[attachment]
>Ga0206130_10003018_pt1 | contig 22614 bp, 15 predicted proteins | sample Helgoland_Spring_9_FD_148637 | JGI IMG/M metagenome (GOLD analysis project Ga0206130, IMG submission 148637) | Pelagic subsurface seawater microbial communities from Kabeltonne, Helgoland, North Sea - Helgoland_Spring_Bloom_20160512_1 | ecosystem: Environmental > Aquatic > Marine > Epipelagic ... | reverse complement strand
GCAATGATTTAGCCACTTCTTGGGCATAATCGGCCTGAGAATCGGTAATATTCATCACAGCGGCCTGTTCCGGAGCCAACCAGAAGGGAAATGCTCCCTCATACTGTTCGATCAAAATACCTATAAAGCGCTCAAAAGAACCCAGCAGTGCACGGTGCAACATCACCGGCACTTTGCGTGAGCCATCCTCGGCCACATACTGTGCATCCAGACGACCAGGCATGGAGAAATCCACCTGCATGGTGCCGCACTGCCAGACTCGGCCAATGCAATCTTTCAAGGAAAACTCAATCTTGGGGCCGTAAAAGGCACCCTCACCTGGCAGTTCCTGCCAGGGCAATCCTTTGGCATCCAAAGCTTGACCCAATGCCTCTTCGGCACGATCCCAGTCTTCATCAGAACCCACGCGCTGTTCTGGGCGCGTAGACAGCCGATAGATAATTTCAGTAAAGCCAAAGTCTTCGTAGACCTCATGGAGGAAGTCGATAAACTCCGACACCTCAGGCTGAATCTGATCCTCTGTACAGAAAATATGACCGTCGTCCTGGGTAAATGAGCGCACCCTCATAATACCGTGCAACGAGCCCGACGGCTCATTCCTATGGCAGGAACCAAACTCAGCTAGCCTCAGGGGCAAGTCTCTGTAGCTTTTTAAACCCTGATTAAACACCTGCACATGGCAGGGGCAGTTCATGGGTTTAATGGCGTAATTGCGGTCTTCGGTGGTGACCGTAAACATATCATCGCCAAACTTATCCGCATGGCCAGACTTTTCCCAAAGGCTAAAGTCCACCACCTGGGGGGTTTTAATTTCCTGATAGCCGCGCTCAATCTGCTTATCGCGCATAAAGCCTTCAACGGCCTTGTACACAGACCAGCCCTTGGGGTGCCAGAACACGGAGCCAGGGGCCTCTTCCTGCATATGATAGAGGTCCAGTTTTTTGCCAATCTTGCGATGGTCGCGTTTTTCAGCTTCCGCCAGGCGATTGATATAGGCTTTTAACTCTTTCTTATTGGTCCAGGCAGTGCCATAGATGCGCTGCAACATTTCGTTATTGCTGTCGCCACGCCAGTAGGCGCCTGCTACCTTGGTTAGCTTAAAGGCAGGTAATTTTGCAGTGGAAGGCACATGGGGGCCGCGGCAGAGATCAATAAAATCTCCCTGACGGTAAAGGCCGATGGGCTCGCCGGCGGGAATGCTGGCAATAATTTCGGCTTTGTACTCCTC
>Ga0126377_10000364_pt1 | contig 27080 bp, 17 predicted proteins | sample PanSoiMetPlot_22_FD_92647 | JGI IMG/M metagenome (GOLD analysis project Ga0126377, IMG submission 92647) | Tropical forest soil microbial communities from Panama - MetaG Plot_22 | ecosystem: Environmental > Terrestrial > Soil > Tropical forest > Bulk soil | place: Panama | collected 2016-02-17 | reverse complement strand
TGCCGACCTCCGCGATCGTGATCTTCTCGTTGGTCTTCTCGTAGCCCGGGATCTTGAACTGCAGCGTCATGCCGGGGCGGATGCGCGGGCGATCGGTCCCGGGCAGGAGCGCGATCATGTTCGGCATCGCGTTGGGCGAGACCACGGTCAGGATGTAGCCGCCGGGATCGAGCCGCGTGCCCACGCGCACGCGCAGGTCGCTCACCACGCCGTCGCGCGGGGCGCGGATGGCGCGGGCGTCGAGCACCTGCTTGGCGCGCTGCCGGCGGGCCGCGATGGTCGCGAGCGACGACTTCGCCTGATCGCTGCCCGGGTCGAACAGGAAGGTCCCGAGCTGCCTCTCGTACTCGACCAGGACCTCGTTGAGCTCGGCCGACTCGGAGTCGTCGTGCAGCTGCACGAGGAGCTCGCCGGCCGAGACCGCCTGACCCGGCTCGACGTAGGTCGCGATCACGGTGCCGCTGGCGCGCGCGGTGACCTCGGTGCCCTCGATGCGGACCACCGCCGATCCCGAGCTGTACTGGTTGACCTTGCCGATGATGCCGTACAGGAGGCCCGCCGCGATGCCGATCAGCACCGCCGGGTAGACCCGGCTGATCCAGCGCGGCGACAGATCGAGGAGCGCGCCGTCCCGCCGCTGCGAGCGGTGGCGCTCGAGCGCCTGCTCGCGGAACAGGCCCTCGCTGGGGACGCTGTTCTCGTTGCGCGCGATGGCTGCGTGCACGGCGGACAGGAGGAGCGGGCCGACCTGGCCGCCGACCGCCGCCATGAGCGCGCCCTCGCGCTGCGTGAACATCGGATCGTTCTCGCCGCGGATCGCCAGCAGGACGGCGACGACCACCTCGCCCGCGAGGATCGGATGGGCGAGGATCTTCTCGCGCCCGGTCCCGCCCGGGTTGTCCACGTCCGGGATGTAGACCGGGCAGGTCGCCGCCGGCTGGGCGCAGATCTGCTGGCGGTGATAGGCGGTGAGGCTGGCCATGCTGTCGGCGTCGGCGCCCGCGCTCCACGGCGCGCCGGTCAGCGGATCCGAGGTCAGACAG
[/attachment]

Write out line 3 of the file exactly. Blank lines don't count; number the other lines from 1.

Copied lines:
>Ga0126377_10000364_pt1 | contig 27080 bp, 17 predicted proteins | sample PanSoiMetPlot_22_FD_92647 | JGI IMG/M metagenome (GOLD analysis project Ga0126377, IMG submission 92647) | Tropical forest soil microbial communities from Panama - MetaG Plot_22 | ecosystem: Environmental > Terrestrial > Soil > Tropical forest > Bulk soil | place: Panama | collected 2016-02-17 | reverse complement strand